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Cypress.env

get and set environment variables in your tests.

info

The Environment Variable guide explains the other ways you can set them outside of your tests.

caution
Scope

Environment variables set using Cypress.env are only in scope for the current spec file.

Cypress runs each spec file in isolation: the browser is exited between specs. Environment variables added or changed in one spec won't be visible in other specs.

caution
Difference between OS-level and Cypress environment variables

In Cypress, "environment variables" are variables that are accessible via Cypress.env. These are not the same as OS-level environment variables. However, it is possible to set Cypress environment variables from OS-level environment variables.

Syntax

Cypress.env()
Cypress.env(name)
Cypress.env(name, value)
Cypress.env(object)

Arguments

name (String)

The name of the environment variable to get or set.

value (String)

The value of the environment variable to set.

object (Object)

Set multiple environment variables with an object literal.

Examples

No Arguments

Get all environment variables from the Cypress configuration

const { defineConfig } = require('cypress')

module.exports = defineConfig({
env: {
foo: 'bar',
baz: 'quux',
},
})
Cypress.env() // => {foo: 'bar', baz: 'quux'}

Name

Return a single environment variable from the Cypress configuration

caution
Boolean

We automatically normalize both the key and the value when passed via the command line. Cypress will automatically convert values into Number or Boolean.

CYPRESS_HOST=laura.dev CYPRESS_IS_CI=true CYPRESS_MY_ID=123 cypress run
Cypress.env('HOST') // => "laura.dev"
Cypress.env('IS_CI') // => true
Cypress.env('MY_ID') // => 123

Name and Value

Change environment variables from the Cypress configuration from within your tests

caution
Scope

Remember, any changes that you make to environment variables using this API will only be in effect for the remainder of the tests in the same spec file.

const { defineConfig } = require('cypress')

module.exports = defineConfig({
env: {
foo: 'bar',
baz: 'quux',
},
})
Cypress.env('host', 'http://server.dev.local')

Cypress.env('host') // => http://server.dev.local

Object

Override multiple values from the Cypress configuration by passing an object

const { defineConfig } = require('cypress')

module.exports = defineConfig({
env: {
foo: 'bar',
baz: 'quux',
},
})
Cypress.env({
host: 'http://server.dev.local',
foo: 'foo',
})

Cypress.env() // => {foo: 'foo', baz: 'quux', host: 'http://server.dev.local'}

From a plugin

caution

Deprecated

Configuring plugins via cypress/plugins/index.js is no longer supported as of Cypress version 10.0.0.

We recommend that you update your configuration. Please see the plugins guide and the migration guide for more information on how to update your configuration.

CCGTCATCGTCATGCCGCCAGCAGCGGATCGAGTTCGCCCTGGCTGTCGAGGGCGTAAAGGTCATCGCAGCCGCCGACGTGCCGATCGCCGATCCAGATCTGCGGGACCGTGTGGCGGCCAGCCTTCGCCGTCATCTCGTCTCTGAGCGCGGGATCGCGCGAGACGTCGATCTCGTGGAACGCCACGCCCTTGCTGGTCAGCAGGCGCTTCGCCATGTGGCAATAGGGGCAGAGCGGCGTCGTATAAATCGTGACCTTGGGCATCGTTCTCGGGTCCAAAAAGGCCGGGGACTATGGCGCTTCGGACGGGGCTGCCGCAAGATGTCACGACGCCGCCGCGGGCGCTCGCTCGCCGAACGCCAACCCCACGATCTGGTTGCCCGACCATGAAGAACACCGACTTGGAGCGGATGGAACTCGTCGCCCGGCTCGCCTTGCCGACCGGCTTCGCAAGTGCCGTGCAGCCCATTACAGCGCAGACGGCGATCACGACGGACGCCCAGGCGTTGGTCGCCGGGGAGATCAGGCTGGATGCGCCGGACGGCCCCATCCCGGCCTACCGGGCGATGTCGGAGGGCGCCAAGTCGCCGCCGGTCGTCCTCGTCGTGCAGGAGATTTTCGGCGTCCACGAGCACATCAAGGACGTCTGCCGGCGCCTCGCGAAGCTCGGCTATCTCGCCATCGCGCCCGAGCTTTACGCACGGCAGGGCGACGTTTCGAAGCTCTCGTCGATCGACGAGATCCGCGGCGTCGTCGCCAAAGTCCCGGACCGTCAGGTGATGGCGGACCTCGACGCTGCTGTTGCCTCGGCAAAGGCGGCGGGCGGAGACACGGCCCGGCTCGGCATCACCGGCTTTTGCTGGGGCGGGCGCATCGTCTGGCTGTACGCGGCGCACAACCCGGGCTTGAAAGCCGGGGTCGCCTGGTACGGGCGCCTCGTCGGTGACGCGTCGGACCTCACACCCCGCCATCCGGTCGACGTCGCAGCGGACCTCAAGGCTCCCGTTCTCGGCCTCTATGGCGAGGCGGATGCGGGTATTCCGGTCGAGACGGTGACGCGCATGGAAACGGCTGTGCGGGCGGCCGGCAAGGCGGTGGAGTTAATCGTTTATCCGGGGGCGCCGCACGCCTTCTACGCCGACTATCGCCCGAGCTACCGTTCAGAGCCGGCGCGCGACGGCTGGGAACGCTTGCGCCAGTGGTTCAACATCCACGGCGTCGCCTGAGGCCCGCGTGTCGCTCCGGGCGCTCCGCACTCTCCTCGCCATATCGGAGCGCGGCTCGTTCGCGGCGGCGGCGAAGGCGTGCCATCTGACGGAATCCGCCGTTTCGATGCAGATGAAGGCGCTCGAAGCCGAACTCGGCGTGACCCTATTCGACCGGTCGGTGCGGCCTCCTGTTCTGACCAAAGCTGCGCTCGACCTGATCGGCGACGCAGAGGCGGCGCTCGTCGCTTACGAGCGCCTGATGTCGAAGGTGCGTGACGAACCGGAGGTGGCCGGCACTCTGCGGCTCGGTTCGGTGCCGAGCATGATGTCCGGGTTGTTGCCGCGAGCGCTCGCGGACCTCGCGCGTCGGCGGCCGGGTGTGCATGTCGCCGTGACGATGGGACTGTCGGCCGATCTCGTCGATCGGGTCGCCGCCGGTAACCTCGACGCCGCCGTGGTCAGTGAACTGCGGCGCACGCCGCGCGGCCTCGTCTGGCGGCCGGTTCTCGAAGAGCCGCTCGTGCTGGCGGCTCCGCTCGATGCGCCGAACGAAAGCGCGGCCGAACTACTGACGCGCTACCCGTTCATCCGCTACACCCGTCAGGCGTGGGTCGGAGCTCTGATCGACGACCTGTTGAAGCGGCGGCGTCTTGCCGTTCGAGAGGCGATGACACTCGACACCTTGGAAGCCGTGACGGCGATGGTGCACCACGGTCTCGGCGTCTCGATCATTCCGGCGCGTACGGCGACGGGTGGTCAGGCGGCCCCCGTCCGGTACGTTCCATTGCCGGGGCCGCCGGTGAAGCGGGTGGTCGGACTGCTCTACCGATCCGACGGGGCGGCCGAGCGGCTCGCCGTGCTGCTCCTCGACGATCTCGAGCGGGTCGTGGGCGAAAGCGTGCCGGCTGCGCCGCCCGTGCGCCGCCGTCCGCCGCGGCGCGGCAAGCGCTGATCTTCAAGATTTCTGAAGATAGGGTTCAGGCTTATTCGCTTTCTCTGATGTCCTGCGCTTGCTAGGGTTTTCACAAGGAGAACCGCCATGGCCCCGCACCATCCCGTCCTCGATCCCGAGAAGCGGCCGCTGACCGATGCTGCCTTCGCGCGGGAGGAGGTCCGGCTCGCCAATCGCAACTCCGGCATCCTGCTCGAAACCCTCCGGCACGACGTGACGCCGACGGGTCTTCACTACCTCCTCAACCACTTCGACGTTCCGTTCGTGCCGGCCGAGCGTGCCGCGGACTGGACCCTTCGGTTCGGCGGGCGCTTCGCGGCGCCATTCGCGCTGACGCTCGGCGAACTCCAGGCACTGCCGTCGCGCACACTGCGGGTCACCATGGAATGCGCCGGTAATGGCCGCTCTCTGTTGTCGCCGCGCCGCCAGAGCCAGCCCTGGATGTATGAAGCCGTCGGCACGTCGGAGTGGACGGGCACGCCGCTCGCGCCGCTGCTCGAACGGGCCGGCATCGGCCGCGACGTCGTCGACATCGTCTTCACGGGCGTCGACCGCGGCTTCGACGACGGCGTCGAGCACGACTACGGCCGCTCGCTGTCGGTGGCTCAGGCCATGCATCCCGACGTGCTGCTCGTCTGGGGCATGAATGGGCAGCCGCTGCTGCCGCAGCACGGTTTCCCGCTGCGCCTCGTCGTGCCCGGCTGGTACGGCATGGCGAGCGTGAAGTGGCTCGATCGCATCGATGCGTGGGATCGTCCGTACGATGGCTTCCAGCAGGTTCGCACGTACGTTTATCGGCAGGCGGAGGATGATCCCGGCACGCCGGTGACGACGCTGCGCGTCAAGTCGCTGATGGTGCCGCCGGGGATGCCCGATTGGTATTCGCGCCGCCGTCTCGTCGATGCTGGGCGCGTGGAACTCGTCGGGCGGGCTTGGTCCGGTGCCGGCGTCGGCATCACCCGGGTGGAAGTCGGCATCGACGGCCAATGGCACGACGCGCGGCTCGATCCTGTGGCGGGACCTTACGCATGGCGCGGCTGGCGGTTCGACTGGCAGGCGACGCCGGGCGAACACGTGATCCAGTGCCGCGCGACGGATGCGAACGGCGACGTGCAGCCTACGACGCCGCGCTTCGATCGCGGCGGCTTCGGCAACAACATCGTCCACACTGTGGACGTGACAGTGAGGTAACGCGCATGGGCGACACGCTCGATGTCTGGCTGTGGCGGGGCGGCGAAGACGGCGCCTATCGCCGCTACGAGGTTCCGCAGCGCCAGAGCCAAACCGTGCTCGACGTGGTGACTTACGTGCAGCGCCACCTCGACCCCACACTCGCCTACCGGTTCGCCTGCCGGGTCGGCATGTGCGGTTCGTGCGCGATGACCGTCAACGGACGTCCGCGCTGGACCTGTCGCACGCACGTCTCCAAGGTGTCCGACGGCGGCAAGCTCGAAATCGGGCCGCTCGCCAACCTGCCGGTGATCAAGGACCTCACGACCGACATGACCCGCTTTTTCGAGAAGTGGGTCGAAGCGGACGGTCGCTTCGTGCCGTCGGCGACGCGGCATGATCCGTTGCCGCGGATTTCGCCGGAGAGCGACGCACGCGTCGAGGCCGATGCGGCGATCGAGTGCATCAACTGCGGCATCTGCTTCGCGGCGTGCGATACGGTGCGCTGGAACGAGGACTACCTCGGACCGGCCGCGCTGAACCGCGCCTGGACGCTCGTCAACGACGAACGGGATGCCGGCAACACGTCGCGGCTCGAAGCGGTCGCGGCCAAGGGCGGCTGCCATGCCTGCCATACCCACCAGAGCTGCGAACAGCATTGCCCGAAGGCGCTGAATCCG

Here's an example that uses Cypress.env to access an environment variable that's been dynamically set in a plugin.

Use this approach to grab the value of an environment variable once before any of the tests in your spec run.

const { defineConfig } = require('cypress')

module.exports = defineConfig({
// setupNodeEvents can be defined in either
// the e2e or component configuration
e2e: {
setupNodeEvents(on, config) {
config.env.sharedSecret =
process.env.NODE_ENV === 'qa' ? 'hoop brick tort' : 'sushi cup lemon'

return config
},
},
})
// cypress/e2e/secrets.cy.js
describe('Environment variable set in plugin', () => {
let sharedSecret

before(() => {
sharedSecret = Cypress.env('sharedSecret')
})

it.only('can be accessed within test.', () => {
cy.log(sharedSecret)
})
})

Notes

Why would I ever need to use environment variables?

The Environment Variables guide explains common use cases.

Can I pass in environment variables from the command line?

Yes. You can do that and much more.

The Environment Variables guide explains the other ways you can set environment variables for your tests.

Why is it Cypress.env and not cy.env?

As a rule of thumb anything you call from Cypress affects global state. Anything you call from cy affects local state.

Since the environment variables added or changed by Cypress.env are only in scope for the current spec file, you'd think that it should be cy.env and not Cypress.env… and you'd be right. The fact that Cypress.env affects local state is an artifact of the API evolving over time: Cypress.env used to affect global state—environment variables added in one test spec file were available in other specs—but the Cypress team wisely made each spec run in isolation in 3.0.0 and by that time Cypress.env was public API.

See also